According to (1), Glaser is simply ignoring a decade’s worth of science, not only here but throughout the piece.

“No, that’s not true,” said Dr. John Kelly, a clinical psychologist and addiction specialist at Massachusetts General Hospital and Harvard Medical School. “There’s quite a bit of evidence now, actually, that’s shown that AA works.”

Kelly, alongside Dr. Marica Ferri and Dr. Keith Humphreys of Stanford, is currently at work updating the Cochrane Collaboration guidelines (he said they expect to publish their results in August).

” Kelly said that in recent years, researchers have begun ramping up rigorous research on what are known as “12-step facilitation” (TSF) programs, which are “clinical interventions designed to link people with AA.”

Dr. Lee Ann Kaskutas, a senior scientist at the Alcohol Research Group who has conducted TSF studies, suggest that TSF outperforms many alternatives.

“They show about a 10 to 20 percent advantage over more standard treatment like cognitive behavioral therapy in terms of days abstinent, and typically also what we find is that when people are engaged in a 12-step-oriented treatment and go to AA, they have about 30 percent to 50 percent higher rates of continuous abstinence,” said Kelly.”

The original Cochrane paper that Glaser cites came out before the latest round of studies did, so that research wasn’t factored into the conclusion that there’s a lack of evidence for AA’s efficacy. In a followup email, Kelly said he expects the next round of recommendations to be significantly different:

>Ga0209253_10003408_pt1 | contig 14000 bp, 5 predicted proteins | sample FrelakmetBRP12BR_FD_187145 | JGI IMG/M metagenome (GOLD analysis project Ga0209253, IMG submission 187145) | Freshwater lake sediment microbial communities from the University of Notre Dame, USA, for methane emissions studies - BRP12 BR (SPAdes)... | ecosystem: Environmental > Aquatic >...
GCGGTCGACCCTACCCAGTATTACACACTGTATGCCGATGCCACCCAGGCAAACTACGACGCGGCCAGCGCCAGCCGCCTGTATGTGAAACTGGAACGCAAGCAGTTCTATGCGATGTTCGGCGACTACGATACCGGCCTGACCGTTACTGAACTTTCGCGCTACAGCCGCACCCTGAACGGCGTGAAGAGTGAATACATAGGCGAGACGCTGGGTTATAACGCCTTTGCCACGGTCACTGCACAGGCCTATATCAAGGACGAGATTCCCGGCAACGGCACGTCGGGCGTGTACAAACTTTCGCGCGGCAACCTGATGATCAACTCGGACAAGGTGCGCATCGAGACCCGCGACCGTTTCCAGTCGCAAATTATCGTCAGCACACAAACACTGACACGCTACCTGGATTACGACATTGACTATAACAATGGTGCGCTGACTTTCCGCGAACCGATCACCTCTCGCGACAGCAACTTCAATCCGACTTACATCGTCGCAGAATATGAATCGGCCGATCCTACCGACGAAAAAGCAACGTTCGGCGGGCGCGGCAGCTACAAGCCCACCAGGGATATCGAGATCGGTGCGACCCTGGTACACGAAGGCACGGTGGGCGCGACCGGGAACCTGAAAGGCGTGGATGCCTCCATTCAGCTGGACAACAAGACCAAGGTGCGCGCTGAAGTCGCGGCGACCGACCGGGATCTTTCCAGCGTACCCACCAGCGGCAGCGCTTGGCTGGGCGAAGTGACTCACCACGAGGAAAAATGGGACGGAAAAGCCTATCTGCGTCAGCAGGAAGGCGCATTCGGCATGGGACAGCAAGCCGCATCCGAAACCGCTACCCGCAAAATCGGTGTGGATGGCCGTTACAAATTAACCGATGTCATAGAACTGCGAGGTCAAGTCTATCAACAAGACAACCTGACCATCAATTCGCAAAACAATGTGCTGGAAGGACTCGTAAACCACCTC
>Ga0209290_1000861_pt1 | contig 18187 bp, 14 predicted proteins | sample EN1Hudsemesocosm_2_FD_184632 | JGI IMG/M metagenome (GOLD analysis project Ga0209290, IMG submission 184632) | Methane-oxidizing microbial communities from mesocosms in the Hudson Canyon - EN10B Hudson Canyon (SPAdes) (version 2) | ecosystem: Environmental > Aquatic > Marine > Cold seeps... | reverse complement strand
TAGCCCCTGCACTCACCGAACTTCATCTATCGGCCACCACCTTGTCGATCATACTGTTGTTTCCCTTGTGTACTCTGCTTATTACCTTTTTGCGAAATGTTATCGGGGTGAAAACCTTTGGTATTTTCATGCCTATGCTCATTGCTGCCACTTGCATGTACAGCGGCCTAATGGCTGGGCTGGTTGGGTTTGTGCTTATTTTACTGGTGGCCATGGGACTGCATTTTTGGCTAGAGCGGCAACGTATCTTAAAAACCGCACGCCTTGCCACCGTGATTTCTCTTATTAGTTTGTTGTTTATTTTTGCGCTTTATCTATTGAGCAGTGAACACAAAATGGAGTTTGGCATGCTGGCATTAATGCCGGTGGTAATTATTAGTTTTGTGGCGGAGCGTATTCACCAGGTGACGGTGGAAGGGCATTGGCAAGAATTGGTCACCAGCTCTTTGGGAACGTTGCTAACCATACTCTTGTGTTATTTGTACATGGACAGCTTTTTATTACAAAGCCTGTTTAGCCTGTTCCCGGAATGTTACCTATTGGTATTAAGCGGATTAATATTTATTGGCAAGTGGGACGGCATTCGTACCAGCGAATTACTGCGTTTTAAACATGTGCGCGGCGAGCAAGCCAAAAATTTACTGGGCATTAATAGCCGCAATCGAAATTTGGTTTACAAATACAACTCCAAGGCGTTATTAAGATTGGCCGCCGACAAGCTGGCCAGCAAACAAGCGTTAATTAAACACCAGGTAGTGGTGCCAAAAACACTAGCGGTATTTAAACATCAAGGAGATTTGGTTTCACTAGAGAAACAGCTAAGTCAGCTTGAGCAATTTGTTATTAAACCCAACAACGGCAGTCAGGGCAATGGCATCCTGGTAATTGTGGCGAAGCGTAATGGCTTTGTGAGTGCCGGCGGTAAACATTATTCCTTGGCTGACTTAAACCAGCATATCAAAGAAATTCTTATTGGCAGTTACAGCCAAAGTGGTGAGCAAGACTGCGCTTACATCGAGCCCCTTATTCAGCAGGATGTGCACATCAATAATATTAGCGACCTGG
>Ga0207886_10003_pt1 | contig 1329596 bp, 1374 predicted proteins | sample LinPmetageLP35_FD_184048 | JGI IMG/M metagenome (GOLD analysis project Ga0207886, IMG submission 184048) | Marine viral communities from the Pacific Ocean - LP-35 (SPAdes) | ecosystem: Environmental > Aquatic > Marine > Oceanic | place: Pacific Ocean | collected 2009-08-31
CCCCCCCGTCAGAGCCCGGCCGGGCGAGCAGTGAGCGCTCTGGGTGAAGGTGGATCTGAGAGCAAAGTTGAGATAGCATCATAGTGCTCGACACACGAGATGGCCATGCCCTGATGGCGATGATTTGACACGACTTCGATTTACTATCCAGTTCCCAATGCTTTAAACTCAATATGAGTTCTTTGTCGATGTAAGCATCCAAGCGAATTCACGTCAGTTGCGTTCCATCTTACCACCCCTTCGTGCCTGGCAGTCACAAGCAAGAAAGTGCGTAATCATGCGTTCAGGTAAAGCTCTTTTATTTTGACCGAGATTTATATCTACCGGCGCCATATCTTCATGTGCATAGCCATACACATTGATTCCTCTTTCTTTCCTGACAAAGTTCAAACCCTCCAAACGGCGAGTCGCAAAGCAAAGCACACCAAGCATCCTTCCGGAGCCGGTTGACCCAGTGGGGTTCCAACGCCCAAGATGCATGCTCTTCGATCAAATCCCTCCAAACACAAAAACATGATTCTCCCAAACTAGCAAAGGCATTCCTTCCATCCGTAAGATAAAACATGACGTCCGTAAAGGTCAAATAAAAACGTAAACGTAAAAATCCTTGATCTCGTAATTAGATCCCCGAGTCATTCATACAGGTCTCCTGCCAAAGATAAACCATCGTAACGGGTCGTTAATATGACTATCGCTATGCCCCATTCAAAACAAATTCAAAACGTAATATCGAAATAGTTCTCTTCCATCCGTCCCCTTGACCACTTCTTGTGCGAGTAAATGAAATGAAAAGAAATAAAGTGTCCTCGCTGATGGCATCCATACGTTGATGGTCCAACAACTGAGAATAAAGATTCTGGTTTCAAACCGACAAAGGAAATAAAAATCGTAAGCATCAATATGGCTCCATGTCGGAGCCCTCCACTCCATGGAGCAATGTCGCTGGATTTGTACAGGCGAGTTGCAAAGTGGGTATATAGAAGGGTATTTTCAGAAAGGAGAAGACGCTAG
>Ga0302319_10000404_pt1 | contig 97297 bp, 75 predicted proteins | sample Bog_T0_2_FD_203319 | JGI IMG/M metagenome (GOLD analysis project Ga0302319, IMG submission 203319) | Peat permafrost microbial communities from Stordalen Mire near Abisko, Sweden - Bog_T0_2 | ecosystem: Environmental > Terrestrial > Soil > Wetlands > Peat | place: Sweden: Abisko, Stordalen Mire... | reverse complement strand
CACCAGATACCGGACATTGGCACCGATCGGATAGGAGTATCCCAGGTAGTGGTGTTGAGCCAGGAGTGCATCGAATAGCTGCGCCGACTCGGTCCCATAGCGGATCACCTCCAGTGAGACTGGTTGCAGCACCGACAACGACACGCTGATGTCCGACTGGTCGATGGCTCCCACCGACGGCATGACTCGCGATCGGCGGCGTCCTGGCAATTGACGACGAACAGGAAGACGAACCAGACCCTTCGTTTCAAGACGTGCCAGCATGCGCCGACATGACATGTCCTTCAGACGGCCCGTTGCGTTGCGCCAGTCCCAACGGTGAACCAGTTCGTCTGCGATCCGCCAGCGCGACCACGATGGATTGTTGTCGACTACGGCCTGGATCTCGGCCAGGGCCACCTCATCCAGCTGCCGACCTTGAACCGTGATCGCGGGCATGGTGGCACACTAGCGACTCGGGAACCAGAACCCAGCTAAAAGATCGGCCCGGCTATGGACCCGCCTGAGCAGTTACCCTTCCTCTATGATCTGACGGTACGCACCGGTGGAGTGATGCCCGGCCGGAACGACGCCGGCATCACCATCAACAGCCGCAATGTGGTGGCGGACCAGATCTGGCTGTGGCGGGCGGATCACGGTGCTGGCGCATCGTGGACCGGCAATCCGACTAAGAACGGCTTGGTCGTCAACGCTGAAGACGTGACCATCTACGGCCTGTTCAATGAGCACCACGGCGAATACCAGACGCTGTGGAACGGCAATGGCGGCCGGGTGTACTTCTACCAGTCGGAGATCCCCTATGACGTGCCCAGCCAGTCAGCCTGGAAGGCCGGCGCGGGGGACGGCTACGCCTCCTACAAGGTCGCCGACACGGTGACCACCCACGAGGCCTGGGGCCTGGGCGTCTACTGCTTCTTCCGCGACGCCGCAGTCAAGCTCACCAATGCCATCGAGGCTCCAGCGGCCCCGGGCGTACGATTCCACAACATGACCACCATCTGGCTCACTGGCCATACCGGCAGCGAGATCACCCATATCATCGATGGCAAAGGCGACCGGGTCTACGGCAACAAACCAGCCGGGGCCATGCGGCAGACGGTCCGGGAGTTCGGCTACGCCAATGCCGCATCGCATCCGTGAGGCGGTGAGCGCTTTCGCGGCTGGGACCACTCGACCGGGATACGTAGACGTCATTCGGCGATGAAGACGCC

Although we cannot as yet say definitively what the final results will bring in the updated Cochrane Review, as it is still in progress, we are seeing positive results in favor of Twelve-Step Facilitation treatments that have emerged from the numerous NIH-sponsored randomized clinical trials completed since the original review published in 2006. We can confirm that TSF is an empirically-supported treatment, showing clinical efficacy, and is likely to result also in lowered health care costs relative to alternative treatments that do not link patients with these freely available recovery peer support services. Another emerging finding is that a central reason why TSF shows benefit is because it helps patients become actively involved with groups like AA and NA, which in turn, have been shown to enhance addiction recovery coping skills, confidence, and motivation, similar to professional interventions, but AA and NA are able to do this in the communities in which people live for free, and over the long-term.